Cockroach Pimps A Sweet Ride

This giant Madagascar hissing cockroach rides proudly atop his three-wheeled robotic platform. This project from several years ago is new to us and our reaction to the video after the break is mixed. We find ourselves creeped out, delighted, amazed, and saddened.

The cockroach controlled robot uses a trackball type input. A ping-pong ball is spun by a cockroach perched on top. The lucky or tortured (depending on how you look at it) little bug has an array of lights in front of it that illuminate when obstacles are in front of the robot. The roach’s natural aversion to light should make it move its legs away from that part of the display, thereby moving the robot away from the obstruction.

We’ve seen some bio-hacking in the past. There were robots that run off of rat brain cells and remote controlled beetles. But none of these projects make us want to get into this type of experimentation. How about you?


[Thanks Scottman]

36 thoughts on “Cockroach Pimps A Sweet Ride

  1. Does it count as torture if the bug doesn’t have self-awareness? and either way, its a bug. are there any rights for bugs? no. if it were a human controller being forced into it, then that would be bad, but bugs being forced to do our work, why not?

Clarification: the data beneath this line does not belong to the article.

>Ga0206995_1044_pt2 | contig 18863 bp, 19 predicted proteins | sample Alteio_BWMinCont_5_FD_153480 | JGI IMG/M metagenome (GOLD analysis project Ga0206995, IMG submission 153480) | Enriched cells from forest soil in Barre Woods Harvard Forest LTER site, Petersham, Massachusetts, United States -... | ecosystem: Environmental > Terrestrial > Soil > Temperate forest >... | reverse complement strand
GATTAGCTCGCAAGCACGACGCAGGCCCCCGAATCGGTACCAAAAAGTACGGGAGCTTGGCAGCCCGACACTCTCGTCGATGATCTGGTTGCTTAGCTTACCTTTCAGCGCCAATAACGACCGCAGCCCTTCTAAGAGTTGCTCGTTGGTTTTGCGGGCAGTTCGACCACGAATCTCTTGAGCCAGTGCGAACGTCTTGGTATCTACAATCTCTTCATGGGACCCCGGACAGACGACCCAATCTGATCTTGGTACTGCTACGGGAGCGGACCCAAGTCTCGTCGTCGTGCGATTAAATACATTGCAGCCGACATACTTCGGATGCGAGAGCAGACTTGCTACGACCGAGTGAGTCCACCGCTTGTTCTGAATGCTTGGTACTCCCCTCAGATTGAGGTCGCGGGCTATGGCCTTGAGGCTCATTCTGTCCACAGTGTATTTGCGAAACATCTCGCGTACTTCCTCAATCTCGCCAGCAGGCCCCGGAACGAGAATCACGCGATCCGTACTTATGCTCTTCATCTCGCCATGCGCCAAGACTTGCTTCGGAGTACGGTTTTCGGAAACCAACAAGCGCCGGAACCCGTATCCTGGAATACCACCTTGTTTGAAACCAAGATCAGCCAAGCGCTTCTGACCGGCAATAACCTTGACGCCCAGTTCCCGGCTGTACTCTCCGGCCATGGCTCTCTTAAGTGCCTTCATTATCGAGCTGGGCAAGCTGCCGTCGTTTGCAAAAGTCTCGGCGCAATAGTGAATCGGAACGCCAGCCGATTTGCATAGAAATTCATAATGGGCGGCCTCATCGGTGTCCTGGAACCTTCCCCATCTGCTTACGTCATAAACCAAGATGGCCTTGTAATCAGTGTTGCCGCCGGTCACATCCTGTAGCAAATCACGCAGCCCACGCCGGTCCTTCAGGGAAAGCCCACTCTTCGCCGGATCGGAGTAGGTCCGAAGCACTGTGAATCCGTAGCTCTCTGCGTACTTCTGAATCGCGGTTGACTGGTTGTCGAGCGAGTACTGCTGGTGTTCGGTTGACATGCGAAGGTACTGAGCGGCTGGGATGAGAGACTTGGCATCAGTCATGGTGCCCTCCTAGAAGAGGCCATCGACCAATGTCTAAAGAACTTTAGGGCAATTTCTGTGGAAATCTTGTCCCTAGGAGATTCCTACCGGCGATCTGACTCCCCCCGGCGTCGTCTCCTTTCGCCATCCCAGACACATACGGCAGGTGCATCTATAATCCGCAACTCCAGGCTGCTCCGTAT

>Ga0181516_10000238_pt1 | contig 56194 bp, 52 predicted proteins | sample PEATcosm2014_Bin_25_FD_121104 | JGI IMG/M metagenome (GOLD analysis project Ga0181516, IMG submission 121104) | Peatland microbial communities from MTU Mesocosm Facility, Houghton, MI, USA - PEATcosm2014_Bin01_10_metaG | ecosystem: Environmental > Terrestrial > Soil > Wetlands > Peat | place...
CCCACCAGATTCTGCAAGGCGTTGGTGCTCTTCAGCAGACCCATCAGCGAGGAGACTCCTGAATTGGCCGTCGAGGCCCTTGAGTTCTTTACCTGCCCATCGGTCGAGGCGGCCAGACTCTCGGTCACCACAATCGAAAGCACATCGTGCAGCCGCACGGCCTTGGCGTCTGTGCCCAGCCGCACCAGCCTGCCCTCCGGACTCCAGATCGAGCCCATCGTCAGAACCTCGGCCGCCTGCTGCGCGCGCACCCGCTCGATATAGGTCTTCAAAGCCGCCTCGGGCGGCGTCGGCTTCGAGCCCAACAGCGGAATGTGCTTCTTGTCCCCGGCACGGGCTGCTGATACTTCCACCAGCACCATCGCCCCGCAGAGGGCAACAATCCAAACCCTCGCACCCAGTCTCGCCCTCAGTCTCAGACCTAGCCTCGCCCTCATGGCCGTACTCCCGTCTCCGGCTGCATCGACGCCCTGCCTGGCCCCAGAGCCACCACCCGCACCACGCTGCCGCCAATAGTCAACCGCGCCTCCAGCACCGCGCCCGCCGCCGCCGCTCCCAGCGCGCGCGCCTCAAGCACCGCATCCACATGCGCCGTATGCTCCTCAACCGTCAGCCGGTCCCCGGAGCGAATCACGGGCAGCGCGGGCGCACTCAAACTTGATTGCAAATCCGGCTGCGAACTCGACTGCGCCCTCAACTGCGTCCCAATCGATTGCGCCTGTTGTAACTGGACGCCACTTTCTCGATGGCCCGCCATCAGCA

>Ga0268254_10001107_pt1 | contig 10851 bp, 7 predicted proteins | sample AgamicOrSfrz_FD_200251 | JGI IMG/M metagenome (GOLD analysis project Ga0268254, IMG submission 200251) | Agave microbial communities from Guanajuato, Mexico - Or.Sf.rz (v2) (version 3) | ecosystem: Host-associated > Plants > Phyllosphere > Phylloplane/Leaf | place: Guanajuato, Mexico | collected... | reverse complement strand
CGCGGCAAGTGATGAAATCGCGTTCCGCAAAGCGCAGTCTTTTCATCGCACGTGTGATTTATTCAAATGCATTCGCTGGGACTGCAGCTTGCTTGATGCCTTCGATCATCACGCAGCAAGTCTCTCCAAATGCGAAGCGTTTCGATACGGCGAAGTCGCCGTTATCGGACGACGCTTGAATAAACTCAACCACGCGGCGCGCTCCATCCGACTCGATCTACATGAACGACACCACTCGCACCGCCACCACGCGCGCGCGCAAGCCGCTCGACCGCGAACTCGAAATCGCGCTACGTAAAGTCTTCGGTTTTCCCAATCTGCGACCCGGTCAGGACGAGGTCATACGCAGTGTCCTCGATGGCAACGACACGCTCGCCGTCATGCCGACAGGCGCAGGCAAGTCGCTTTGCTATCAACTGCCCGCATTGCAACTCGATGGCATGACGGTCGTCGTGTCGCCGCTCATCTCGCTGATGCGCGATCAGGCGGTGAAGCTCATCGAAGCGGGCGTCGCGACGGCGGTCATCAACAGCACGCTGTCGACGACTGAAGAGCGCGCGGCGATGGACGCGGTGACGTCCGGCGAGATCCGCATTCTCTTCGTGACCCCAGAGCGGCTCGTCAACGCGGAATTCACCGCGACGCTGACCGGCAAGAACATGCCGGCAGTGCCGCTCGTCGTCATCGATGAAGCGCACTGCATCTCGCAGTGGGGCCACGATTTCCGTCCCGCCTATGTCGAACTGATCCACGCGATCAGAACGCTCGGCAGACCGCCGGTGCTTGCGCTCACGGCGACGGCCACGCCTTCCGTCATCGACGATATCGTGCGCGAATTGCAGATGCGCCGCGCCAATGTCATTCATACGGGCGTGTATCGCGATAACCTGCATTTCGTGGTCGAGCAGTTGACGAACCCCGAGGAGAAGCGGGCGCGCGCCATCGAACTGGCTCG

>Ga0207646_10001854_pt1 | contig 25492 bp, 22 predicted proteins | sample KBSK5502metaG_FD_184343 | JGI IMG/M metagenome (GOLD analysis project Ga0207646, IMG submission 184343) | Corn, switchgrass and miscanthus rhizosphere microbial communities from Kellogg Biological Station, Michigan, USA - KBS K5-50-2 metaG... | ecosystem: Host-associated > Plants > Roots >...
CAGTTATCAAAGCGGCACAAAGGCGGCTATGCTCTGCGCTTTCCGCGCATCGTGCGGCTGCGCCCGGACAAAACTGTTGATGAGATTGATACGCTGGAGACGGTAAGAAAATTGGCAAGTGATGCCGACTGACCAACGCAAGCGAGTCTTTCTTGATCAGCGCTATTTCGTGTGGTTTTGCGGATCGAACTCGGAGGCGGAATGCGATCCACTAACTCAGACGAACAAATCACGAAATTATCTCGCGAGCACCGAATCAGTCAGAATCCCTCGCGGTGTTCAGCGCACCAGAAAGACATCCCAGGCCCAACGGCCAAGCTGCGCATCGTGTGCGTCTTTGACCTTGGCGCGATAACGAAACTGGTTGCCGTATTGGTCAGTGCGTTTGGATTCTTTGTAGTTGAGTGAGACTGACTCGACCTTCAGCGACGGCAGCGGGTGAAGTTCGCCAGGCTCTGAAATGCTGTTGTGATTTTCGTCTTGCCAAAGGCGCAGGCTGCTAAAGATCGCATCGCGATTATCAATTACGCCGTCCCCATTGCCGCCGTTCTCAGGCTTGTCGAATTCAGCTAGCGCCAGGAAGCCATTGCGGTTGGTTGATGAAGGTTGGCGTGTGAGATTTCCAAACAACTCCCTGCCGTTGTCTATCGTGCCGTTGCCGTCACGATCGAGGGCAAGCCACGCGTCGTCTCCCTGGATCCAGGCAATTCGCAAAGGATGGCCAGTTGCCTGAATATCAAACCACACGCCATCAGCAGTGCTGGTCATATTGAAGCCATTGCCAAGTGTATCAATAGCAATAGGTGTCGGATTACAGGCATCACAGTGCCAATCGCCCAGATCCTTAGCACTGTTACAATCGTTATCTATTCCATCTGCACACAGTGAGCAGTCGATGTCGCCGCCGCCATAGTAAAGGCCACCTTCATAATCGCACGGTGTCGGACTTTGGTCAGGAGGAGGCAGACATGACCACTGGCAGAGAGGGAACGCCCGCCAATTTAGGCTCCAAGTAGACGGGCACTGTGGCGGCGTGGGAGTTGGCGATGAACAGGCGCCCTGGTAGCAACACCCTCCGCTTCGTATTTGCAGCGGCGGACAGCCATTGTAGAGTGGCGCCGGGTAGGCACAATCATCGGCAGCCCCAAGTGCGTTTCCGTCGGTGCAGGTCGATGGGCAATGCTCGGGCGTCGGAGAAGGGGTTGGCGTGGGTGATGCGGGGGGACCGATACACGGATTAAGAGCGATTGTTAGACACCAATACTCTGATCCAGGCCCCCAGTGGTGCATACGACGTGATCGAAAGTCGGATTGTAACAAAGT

2. What cockroach wouldn’t want to control a giant (to them) robot? Add a hiss triggered, auto-tracking gun or laser turret to the robot, and send it on it’s way to world domination.

    Honestly, you could scale this up to human size, and geeks would be lining up around the block to be velcroed into it. So wouldn’t call this any more torturous than whatever other form of captivity you would be keeping the roach in.

  3. Totally what I’m saying NatureTM! I hope we never give the cockroach robots power to self replicate other cockroach robots…but then again I really would like to see it. Unstopable.

  4. to djrussell:
    good point, this seems to be more of an exercise in cockroach research then anything else, i mean, anytime we use a remote controlled vehicle (or drive a car for that matter), it’s our brains that control it, they just used a smaller packaged biological to be the controller. they definitely put in the work on this, good job on that.

  5. I think more time was put into the BS “reasoning” than the actual implementation. The idea is certainly interesting, but:

    A.) That distance sensor light-array “immersion” setup does not seem to work very well.

    B.) We learn/are told nothing about the cockroach’s response to the stimuli independent of the robotic platform. A more useful starting point would be a virtual environment feeding the array, with some mechanism of determining whether the cockroach was reacting to the array in the way that the researcher hypothesized. If I remember correctly from biology cockroaches have far more senses than vision, and the huge assumption in this project is that the cockroach will react primarily to the display and not other environmental factors.